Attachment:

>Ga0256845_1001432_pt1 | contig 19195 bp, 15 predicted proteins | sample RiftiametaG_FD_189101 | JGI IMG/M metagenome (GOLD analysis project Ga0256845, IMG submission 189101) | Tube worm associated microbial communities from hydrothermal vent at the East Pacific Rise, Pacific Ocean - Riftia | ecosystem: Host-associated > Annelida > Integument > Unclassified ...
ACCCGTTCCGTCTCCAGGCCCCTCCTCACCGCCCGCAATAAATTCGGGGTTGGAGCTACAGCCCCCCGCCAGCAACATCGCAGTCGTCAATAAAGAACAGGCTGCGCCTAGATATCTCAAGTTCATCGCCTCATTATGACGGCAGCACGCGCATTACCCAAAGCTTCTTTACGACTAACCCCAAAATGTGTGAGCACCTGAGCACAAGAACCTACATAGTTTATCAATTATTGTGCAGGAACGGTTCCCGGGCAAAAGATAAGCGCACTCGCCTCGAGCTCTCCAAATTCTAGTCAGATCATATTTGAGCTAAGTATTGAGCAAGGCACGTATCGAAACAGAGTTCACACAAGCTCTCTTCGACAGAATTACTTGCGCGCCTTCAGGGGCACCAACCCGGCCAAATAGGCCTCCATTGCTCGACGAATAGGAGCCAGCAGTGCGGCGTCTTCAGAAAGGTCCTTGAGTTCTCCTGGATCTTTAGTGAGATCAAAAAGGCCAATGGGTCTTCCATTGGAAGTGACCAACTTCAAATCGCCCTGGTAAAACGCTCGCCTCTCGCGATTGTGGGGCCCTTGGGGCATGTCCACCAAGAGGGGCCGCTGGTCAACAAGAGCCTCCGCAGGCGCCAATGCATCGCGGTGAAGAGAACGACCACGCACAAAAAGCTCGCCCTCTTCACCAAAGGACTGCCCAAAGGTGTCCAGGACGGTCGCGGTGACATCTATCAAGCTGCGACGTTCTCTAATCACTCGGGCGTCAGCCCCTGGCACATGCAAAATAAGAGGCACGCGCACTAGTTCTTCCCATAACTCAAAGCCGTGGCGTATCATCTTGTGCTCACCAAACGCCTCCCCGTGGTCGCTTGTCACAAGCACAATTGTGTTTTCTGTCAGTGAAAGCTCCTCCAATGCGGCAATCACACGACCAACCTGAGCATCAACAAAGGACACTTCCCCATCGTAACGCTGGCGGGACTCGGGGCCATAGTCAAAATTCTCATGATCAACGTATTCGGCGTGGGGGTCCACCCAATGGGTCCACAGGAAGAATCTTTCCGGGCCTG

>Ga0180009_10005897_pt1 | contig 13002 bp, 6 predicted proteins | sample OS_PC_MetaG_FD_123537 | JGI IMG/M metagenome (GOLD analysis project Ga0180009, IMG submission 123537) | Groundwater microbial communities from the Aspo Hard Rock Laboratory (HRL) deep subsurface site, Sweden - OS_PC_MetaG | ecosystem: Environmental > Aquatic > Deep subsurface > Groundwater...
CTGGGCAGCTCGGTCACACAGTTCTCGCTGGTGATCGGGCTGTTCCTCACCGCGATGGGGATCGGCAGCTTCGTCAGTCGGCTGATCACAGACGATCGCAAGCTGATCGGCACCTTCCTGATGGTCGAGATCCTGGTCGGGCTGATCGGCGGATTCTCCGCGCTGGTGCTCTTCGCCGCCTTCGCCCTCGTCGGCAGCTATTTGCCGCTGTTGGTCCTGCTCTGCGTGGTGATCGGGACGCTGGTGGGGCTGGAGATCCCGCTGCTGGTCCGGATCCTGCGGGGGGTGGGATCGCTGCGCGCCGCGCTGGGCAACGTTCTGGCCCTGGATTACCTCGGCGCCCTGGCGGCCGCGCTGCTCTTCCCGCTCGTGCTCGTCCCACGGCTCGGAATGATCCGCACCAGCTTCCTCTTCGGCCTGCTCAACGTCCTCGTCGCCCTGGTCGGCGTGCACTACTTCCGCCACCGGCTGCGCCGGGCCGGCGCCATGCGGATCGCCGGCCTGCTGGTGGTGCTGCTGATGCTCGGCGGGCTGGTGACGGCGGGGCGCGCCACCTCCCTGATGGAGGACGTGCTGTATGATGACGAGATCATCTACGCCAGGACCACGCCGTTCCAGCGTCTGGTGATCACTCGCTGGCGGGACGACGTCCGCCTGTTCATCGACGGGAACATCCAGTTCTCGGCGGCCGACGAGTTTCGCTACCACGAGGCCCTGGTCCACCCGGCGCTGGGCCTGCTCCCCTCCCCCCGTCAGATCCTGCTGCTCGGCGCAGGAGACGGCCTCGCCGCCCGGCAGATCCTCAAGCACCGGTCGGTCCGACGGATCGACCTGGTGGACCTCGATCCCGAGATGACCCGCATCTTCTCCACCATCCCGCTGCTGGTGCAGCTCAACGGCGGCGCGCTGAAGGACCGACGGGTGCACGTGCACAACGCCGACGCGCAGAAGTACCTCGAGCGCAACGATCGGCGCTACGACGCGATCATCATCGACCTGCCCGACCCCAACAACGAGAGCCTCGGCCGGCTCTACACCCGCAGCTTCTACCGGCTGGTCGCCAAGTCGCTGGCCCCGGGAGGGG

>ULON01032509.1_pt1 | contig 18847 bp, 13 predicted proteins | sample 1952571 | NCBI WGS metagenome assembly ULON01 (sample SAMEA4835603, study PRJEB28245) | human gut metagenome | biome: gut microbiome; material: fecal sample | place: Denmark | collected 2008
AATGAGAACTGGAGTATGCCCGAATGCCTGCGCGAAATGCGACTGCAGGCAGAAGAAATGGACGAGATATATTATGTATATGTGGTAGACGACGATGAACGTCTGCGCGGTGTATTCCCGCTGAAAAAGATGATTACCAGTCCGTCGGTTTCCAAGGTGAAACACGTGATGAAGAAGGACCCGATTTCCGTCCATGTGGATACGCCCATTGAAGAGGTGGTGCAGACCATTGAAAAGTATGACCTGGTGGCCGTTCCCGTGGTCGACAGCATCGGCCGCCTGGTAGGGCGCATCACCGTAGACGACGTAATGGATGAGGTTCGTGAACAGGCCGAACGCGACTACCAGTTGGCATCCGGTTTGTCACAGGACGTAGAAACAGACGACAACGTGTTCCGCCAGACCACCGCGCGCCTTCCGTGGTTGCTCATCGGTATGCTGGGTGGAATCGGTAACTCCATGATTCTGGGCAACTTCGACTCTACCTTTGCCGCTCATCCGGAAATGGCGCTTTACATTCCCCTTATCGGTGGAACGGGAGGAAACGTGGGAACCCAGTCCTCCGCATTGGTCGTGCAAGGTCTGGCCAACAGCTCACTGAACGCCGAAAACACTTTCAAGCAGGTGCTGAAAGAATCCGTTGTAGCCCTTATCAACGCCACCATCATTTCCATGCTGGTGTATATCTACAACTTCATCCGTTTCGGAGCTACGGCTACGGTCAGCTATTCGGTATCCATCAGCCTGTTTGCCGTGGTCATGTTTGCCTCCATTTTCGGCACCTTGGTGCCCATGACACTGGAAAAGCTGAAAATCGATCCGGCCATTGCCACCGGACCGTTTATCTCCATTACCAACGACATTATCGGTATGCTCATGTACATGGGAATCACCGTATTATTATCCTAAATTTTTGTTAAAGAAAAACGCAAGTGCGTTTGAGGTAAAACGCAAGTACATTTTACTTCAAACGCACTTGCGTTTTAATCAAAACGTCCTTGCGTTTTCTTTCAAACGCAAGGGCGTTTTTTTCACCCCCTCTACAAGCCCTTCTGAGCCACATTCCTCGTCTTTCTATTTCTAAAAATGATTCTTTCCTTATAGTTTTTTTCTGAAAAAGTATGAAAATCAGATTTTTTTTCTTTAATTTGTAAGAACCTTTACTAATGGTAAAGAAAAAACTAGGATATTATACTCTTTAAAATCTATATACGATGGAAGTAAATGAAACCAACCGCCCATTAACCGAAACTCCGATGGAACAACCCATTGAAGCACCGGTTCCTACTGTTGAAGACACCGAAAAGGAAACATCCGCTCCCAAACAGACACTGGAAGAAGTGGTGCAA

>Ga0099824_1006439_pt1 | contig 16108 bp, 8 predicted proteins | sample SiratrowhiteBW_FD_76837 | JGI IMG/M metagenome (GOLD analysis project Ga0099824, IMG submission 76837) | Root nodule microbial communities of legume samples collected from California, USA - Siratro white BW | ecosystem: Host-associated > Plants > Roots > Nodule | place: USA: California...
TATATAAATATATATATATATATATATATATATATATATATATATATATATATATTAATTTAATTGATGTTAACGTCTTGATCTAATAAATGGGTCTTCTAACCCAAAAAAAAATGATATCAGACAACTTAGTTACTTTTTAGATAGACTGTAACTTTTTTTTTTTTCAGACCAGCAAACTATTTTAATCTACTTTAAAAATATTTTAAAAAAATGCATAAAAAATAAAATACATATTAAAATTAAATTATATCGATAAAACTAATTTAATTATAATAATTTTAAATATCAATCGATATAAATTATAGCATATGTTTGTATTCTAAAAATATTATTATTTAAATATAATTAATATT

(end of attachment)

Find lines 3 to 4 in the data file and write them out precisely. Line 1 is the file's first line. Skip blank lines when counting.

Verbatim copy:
>Ga0180009_10005897_pt1 | contig 13002 bp, 6 predicted proteins | sample OS_PC_MetaG_FD_123537 | JGI IMG/M metagenome (GOLD analysis project Ga0180009, IMG submission 123537) | Groundwater microbial communities from the Aspo Hard Rock Laboratory (HRL) deep subsurface site, Sweden - OS_PC_MetaG | ecosystem: Environmental > Aquatic > Deep subsurface > Groundwater...
CTGGGCAGCTCGGTCACACAGTTCTCGCTGGTGATCGGGCTGTTCCTCACCGCGATGGGGATCGGCAGCTTCGTCAGTCGGCTGATCACAGACGATCGCAAGCTGATCGGCACCTTCCTGATGGTCGAGATCCTGGTCGGGCTGATCGGCGGATTCTCCGCGCTGGTGCTCTTCGCCGCCTTCGCCCTCGTCGGCAGCTATTTGCCGCTGTTGGTCCTGCTCTGCGTGGTGATCGGGACGCTGGTGGGGCTGGAGATCCCGCTGCTGGTCCGGATCCTGCGGGGGGTGGGATCGCTGCGCGCCGCGCTGGGCAACGTTCTGGCCCTGGATTACCTCGGCGCCCTGGCGGCCGCGCTGCTCTTCCCGCTCGTGCTCGTCCCACGGCTCGGAATGATCCGCACCAGCTTCCTCTTCGGCCTGCTCAACGTCCTCGTCGCCCTGGTCGGCGTGCACTACTTCCGCCACCGGCTGCGCCGGGCCGGCGCCATGCGGATCGCCGGCCTGCTGGTGGTGCTGCTGATGCTCGGCGGGCTGGTGACGGCGGGGCGCGCCACCTCCCTGATGGAGGACGTGCTGTATGATGACGAGATCATCTACGCCAGGACCACGCCGTTCCAGCGTCTGGTGATCACTCGCTGGCGGGACGACGTCCGCCTGTTCATCGACGGGAACATCCAGTTCTCGGCGGCCGACGAGTTTCGCTACCACGAGGCCCTGGTCCACCCGGCGCTGGGCCTGCTCCCCTCCCCCCGTCAGATCCTGCTGCTCGGCGCAGGAGACGGCCTCGCCGCCCGGCAGATCCTCAAGCACCGGTCGGTCCGACGGATCGACCTGGTGGACCTCGATCCCGAGATGACCCGCATCTTCTCCACCATCCCGCTGCTGGTGCAGCTCAACGGCGGCGCGCTGAAGGACCGACGGGTGCACGTGCACAACGCCGACGCGCAGAAGTACCTCGAGCGCAACGATCGGCGCTACGACGCGATCATCATCGACCTGCCCGACCCCAACAACGAGAGCCTCGGCCGGCTCTACACCCGCAGCTTCTACCGGCTGGTCGCCAAGTCGCTGGCCCCGGGAGGGG